The Lounge is rated PG. If you're about to post something you wouldn't want your
kid sister to read then don't post it. No flame wars, no abusive conduct, no programming
questions and please don't post ads.
I'm certainly no expert on the legal intricacies but my understanding is that there's a ruling from the 1950's from the Supreme Court that the original ban on an 'unapportioned income tax' stands. The Fed might be able to levy an income tax ( although there's no crime committed by not paying it ) but they would have to give it straight back to every tax payer with everyone getting an equal numerical ammount.
There are a lot of reasons to be less than enthusiastic about the 16th amendment, it's passing was an inquorate stitch up that wouldn't pass the criteria of a valid bill in your average banana republic. Never mind the involvement of Colonel Mandel House which is a long sad tale in itself.
One interesting side note: In the early eighties the Reagan administration passed a paperwork reduction bill with some long worthy sounding title that meant that every federal government form that's to be filled in by citizens must be registered and must meet some criteria of justification. The Federal Income Tax return form 1040? was never registered and the registration number on every form is a forgery, making it a crime every time they print one.
"The secret of happiness is freedom, and the secret of freedom, courage."
Thucydides (B.C. 460-400)
Quite possibly it will have some potential effect on me, since I work for a power company that depends on a US government agency for much of our power. Any breach that impacts the generation or transmission facilities we depend on should trigger some kind of notice to us, though our own systems are pretty bulletproof. For one thing, our SCADA systems are physically and logically separate from the Internet - that's the ultimate security. But our suppliers are all tied into the network, and therefore vulnerable. In a crisis, we have access to alternate sources of electricity that can be manually controlled with minimal effort, so we'll actually fare better than many much larger utilities.
I don't really see a burden for us, as this order is directed to government agencies who provide services to users. In this situation, we're the users. Besides, there's few regulations that can be enforced against an Indian tribe without a major court battle. I don't see that happening.
All of the FEDS mandates, contract rates in Washington, D.C. are abysmal from what I see advertised. Really, laughable so I doubt security will really happen on the capital when the work is being performed by the type of contractors that accept the lowest rates in the nation in one of the most expensive cities.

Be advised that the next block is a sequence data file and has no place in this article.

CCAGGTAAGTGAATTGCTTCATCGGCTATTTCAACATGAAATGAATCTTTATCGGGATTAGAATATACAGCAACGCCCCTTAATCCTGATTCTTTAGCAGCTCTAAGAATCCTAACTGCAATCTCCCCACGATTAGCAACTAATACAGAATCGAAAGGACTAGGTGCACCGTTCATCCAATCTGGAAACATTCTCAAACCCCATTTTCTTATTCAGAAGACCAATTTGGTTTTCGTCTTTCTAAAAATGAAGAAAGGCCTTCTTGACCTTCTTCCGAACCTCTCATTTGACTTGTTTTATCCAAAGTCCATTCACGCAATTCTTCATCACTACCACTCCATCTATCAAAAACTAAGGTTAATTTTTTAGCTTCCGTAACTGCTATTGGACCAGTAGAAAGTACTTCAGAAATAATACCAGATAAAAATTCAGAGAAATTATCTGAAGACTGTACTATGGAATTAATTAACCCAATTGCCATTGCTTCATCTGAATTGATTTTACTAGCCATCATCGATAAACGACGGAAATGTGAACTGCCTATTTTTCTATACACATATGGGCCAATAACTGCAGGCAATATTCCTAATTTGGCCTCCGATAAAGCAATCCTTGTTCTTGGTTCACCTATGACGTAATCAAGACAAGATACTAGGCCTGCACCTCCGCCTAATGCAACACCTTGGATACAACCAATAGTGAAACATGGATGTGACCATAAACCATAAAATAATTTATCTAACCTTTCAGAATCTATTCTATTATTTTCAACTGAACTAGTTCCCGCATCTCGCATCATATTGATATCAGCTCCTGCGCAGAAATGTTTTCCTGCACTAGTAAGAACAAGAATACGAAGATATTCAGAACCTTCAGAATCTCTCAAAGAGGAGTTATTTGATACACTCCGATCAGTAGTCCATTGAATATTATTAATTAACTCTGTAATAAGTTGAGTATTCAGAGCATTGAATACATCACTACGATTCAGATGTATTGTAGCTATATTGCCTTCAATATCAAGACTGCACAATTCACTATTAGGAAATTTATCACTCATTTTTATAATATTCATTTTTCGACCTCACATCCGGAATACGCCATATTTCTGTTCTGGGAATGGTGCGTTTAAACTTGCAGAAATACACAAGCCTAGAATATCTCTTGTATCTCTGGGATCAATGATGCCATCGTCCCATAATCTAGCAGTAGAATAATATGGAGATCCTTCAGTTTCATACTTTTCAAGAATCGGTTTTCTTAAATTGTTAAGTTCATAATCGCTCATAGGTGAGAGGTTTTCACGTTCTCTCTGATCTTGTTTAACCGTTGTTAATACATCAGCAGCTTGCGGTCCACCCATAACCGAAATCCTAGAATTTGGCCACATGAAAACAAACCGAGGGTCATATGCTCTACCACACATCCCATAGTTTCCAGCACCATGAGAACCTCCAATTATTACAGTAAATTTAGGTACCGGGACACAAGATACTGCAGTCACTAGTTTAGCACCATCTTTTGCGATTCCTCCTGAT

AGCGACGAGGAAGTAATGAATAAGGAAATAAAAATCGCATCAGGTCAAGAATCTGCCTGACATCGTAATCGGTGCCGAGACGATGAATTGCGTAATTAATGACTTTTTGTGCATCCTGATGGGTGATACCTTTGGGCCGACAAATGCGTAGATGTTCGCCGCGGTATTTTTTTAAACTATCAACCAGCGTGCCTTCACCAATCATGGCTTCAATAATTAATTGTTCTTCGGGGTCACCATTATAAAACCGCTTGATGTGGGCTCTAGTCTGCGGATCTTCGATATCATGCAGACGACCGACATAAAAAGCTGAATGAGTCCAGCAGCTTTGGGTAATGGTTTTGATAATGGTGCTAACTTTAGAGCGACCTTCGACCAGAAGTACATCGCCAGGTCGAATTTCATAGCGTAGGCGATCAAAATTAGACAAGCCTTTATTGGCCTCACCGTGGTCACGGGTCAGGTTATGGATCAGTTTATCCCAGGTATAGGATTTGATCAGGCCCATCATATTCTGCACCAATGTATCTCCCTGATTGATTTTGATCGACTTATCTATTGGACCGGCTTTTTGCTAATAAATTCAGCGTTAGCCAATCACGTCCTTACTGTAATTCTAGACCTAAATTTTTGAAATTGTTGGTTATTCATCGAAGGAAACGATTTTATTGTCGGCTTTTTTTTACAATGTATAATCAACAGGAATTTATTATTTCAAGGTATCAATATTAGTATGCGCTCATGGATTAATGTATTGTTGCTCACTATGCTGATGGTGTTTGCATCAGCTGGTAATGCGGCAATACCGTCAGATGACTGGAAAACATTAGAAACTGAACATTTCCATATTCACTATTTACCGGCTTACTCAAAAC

First off, if I should put this somewhere else, tell me and I will move the message.
Now to the question:
I am wanting to embed a help viewer of some sort in one of my applications, and I would like to know what you guys would recommend. I am using C# 4.0 for the project.
I also would like to know what end-user help designers/compilers/etc you guys like.
I would prefer free/open source software, as I don't have much money.
If push comes to shove, I will create end user help documents and serve them from an embedded CassiniDev server to the user's browser, but I would like an embedded solution of some sort. And no, I don't want to use a CHM file.
We offer structured documentation creation and publication services both online using the latest technologies (see demo[^]) or embedded (see the doc inside the product of my signature). Since it is structured, you can "load and display" any part of the document when you need them, which is useful in building context sensitive help or in mobile viewing devices of today. A user can also build multiple languages document easily. However, it is not offered as free service ...
Just for your information since the lacking of proper technical documentation tools has also bothered us for a long time. And we created our own.
Having way too many emails to deal with? Try our SQLized solution: Email Aggregation Manager[^] which gets your email sorted, found and organized beyond known precision.